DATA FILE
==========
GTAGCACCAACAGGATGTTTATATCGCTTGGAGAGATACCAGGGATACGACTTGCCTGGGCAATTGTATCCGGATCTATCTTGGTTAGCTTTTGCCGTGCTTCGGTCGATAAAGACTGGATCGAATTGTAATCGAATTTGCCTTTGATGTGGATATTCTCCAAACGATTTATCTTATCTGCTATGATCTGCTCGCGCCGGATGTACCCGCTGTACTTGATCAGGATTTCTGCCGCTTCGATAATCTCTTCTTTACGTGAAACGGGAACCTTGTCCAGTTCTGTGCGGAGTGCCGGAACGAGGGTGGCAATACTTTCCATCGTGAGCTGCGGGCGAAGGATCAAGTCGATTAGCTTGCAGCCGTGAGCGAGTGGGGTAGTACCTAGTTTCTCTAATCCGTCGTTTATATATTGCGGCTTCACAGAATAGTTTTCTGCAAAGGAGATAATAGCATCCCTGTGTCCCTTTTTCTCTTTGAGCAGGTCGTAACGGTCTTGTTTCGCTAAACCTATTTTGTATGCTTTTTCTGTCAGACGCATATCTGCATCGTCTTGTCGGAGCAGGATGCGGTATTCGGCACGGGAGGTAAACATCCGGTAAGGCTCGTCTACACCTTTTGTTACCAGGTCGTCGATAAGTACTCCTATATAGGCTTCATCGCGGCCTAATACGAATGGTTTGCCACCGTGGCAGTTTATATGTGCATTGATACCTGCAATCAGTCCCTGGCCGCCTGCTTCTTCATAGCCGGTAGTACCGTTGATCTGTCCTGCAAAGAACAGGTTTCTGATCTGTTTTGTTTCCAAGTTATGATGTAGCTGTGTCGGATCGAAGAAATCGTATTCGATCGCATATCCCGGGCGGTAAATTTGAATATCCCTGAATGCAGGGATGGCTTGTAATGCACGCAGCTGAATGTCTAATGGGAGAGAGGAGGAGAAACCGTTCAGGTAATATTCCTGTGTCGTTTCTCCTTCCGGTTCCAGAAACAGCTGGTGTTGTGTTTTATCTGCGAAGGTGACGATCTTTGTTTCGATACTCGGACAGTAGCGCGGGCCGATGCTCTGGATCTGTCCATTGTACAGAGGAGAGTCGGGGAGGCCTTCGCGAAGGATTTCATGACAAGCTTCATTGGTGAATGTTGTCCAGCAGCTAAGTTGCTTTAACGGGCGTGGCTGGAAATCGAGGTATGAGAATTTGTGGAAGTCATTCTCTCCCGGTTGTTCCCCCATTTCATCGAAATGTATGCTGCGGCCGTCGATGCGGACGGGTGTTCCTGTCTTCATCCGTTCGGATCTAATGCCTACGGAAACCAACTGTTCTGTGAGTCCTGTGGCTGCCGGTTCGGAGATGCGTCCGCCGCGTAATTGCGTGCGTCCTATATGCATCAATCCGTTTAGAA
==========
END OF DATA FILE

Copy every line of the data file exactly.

GTAGCACCAACAGGATGTTTATATCGCTTGGAGAGATACCAGGGATACGACTTGCCTGGGCAATTGTATCCGGATCTATCTTGGTTAGCTTTTGCCGTGCTTCGGTCGATAAAGACTGGATCGAATTGTAATCGAATTTGCCTTTGATGTGGATATTCTCCAAACGATTTATCTTATCTGCTATGATCTGCTCGCGCCGGATGTACCCGCTGTACTTGATCAGGATTTCTGCCGCTTCGATAATCTCTTCTTTACGTGAAACGGGAACCTTGTCCAGTTCTGTGCGGAGTGCCGGAACGAGGGTGGCAATACTTTCCATCGTGAGCTGCGGGCGAAGGATCAAGTCGATTAGCTTGCAGCCGTGAGCGAGTGGGGTAGTACCTAGTTTCTCTAATCCGTCGTTTATATATTGCGGCTTCACAGAATAGTTTTCTGCAAAGGAGATAATAGCATCCCTGTGTCCCTTTTTCTCTTTGAGCAGGTCGTAACGGTCTTGTTTCGCTAAACCTATTTTGTATGCTTTTTCTGTCAGACGCATATCTGCATCGTCTTGTCGGAGCAGGATGCGGTATTCGGCACGGGAGGTAAACATCCGGTAAGGCTCGTCTACACCTTTTGTTACCAGGTCGTCGATAAGTACTCCTATATAGGCTTCATCGCGGCCTAATACGAATGGTTTGCCACCGTGGCAGTTTATATGTGCATTGATACCTGCAATCAGTCCCTGGCCGCCTGCTTCTTCATAGCCGGTAGTACCGTTGATCTGTCCTGCAAAGAACAGGTTTCTGATCTGTTTTGTTTCCAAGTTATGATGTAGCTGTGTCGGATCGAAGAAATCGTATTCGATCGCATATCCCGGGCGGTAAATTTGAATATCCCTGAATGCAGGGATGGCTTGTAATGCACGCAGCTGAATGTCTAATGGGAGAGAGGAGGAGAAACCGTTCAGGTAATATTCCTGTGTCGTTTCTCCTTCCGGTTCCAGAAACAGCTGGTGTTGTGTTTTATCTGCGAAGGTGACGATCTTTGTTTCGATACTCGGACAGTAGCGCGGGCCGATGCTCTGGATCTGTCCATTGTACAGAGGAGAGTCGGGGAGGCCTTCGCGAAGGATTTCATGACAAGCTTCATTGGTGAATGTTGTCCAGCAGCTAAGTTGCTTTAACGGGCGTGGCTGGAAATCGAGGTATGAGAATTTGTGGAAGTCATTCTCTCCCGGTTGTTCCCCCATTTCATCGAAATGTATGCTGCGGCCGTCGATGCGGACGGGTGTTCCTGTCTTCATCCGTTCGGATCTAATGCCTACGGAAACCAACTGTTCTGTGAGTCCTGTGGCTGCCGGTTCGGAGATGCGTCCGCCGCGTAATTGCGTGCGTCCTATATGCATCAATCCGTTTAGAA